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Border vigilance

Unless supporters are on guard, workable immigration reform could be amended to death.

June 27, 2007

WHAT A DIFFERENCE three weeks makes -- not to mention a few billion dollars. On June 7, Senate Majority Leader Harry Reid (D-Nev.) could muster only 45 votes -- 15 too few -- to limit debate and proceed to a vote on a "grand bargain" immigration bill. On Tuesday, 64 senators voted for cloture, ratifying a bipartisan deal to resurrect the legislation and allow a mixed bag of amendments from both parties.

That 64 senators voted to revive debate on the bill is a tribute to both Reid, who recognized that he had overplayed his parliamentary hand, and President Bush, who amped up his advocacy by endorsing a $4.4-billion "direct deposit" for border security. But as important as Tuesday's vote was, it's no guarantee that an acceptable bill will emerge from the amendment process in the Senate, much less survive consideration by the House or a tug of war in a conference committee.

During the next few days, supporters of the original grand bargain -- including Bush and his political team -- must be vigilant to preserve all three elements of comprehensive reform referred to in the bill's unwieldy title: the Secure Borders, Economic Opportunity and Immigration Reform Act of 2007. Those elements are better border security, a temporary-worker program to meet the needs of American business for skilled and unskilled workers and the legalization of millions of immigrants already living and working in the United States.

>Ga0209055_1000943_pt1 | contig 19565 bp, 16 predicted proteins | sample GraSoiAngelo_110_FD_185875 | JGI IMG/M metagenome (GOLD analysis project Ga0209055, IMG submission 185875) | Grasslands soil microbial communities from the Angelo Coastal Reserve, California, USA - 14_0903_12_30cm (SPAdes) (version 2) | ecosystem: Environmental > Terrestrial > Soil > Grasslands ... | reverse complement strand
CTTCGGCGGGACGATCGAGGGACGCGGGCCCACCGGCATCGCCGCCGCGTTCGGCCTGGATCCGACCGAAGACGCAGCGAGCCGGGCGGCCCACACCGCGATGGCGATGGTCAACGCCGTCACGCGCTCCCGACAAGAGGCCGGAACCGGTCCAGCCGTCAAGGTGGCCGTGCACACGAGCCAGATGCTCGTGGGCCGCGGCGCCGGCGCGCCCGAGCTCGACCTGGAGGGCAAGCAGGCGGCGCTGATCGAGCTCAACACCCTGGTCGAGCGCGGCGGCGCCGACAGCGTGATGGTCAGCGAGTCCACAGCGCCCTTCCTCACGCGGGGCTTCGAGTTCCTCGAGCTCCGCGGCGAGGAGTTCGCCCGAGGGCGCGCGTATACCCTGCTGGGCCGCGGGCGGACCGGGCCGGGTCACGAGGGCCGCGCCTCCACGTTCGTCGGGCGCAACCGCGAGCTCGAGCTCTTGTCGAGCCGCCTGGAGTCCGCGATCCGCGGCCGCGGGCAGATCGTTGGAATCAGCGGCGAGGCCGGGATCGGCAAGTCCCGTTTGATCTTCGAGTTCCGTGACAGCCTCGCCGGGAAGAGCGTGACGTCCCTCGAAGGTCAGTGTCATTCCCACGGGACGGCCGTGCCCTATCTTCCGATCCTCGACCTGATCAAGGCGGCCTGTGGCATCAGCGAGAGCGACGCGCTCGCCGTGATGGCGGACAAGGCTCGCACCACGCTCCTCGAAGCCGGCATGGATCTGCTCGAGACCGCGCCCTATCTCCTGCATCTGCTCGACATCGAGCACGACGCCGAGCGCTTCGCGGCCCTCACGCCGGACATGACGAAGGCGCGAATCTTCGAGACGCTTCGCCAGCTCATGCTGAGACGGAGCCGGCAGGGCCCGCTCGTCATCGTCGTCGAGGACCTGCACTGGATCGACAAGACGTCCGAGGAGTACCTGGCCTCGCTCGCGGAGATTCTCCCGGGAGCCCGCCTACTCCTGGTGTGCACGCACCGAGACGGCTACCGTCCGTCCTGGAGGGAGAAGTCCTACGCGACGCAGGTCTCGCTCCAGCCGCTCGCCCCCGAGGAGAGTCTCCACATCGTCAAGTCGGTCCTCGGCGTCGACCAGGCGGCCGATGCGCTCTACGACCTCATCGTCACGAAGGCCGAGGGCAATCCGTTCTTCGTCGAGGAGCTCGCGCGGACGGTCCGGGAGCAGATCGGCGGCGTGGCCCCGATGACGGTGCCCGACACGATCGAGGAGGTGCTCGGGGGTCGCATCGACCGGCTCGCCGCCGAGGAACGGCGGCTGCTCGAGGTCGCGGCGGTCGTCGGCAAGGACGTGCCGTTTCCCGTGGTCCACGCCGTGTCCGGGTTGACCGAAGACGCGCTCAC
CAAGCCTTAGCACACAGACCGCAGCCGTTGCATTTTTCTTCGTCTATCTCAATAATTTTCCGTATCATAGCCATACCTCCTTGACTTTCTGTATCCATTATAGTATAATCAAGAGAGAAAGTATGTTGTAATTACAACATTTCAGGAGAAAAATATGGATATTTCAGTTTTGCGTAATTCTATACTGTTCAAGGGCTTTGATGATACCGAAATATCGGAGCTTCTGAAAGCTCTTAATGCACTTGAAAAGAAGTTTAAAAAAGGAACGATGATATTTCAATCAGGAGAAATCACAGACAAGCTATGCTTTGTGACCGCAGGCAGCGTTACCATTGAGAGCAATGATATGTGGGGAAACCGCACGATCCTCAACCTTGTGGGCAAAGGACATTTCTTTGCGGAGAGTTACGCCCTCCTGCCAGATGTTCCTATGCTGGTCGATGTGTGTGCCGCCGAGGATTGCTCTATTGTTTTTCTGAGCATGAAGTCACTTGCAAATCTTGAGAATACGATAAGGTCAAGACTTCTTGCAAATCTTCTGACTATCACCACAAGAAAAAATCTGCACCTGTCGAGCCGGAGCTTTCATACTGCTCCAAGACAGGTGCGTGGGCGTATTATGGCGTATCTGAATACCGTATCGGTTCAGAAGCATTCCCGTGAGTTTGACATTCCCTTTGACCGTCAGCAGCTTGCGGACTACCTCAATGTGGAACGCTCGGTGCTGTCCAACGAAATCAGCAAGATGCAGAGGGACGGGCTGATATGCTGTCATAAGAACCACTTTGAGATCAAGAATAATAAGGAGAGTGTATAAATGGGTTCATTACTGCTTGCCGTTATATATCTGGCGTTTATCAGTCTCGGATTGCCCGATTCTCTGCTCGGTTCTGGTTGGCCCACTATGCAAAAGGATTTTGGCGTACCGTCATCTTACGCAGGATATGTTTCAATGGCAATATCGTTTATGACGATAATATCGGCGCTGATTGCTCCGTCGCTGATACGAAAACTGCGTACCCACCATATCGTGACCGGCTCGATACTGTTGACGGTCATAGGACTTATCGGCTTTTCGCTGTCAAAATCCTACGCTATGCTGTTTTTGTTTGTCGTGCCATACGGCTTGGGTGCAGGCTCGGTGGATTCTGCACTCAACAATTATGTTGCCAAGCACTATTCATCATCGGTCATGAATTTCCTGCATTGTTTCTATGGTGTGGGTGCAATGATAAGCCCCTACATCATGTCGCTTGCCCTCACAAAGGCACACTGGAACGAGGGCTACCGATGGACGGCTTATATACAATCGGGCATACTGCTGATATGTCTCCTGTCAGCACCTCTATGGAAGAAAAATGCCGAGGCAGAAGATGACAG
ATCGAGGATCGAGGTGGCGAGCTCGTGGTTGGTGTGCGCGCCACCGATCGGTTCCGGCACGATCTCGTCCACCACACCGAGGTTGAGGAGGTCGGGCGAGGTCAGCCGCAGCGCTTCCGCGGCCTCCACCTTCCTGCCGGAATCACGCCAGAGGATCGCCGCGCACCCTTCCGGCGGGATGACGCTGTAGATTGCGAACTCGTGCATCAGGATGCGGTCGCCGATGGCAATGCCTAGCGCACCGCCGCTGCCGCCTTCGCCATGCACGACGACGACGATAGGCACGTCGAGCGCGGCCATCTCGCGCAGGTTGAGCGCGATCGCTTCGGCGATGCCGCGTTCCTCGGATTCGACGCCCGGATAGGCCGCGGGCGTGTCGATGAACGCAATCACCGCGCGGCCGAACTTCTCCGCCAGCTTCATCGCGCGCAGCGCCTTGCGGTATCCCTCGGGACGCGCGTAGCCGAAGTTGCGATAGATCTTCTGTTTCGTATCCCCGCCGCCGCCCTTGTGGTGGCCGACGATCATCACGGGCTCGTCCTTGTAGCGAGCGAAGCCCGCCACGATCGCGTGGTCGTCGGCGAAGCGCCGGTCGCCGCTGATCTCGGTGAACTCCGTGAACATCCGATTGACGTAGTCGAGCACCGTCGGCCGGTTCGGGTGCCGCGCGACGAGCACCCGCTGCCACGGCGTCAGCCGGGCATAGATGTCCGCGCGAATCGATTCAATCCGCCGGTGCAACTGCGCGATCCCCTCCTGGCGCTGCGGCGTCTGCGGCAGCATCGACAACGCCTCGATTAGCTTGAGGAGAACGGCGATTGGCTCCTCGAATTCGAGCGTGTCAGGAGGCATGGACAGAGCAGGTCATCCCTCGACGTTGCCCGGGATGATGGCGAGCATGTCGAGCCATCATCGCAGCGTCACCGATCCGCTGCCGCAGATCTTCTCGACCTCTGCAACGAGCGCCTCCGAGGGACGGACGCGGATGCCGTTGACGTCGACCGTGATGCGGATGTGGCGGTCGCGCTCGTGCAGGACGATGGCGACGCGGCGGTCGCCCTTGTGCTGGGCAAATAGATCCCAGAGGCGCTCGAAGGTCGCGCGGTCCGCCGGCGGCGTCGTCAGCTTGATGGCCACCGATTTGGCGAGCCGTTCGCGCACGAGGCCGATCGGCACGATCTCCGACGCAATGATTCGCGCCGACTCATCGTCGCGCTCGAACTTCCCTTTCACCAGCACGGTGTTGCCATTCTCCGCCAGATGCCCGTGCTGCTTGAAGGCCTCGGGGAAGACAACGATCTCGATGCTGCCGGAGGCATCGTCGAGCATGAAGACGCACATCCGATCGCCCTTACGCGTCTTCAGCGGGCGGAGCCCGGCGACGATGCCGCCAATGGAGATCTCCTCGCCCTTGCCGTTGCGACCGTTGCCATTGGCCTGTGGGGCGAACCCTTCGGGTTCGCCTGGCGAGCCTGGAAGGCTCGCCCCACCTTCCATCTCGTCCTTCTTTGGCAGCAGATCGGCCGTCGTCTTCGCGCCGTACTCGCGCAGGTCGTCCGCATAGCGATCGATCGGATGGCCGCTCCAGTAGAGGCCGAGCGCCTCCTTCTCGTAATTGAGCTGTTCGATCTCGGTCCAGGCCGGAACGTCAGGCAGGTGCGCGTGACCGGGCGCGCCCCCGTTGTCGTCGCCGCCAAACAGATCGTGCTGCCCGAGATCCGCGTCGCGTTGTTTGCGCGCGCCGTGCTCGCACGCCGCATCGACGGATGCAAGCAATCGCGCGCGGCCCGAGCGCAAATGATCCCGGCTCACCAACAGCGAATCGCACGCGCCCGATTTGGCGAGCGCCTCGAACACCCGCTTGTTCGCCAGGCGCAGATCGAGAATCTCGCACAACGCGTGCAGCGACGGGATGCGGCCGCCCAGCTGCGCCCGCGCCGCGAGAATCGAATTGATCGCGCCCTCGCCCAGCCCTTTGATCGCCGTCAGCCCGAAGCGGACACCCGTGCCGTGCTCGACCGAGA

Even before the previous cloture vote, one of the three pillars -- the guest worker program -- had begun to wobble. With a Machiavellian helping hand from Republicans eager to doom the whole enterprise, Democrats succeeded in limiting the life of the program to five years.

In the coming debate, some senators will attempt to weaken another pillar: the generous but necessary legalization of millions of illegal immigrants. These are men, women and children who cannot be rounded up and deported but who will be reluctant to emerge from the shadows if the path to legal status is too tangled and tortuous.

One way for the Senate to keep many of them in the shadows would be the adoption of a mean-spirited proposal to require all adults in this country illegally to leave the U.S. within two years of receiving a probationary version of a Z visa. They then would have to apply for a regular Z visa from abroad and wait until it was granted. The bill as written would require only heads of households to "touch back" to a foreign country, and only if they wanted to trade their Z visas for a green card.

Take away a temporary-worker program and straightforward legalization and all that remains is enhanced border security. That would suit talk-show demagogues just fine, but it's not an outcome that Congress will -- or should -- approve.

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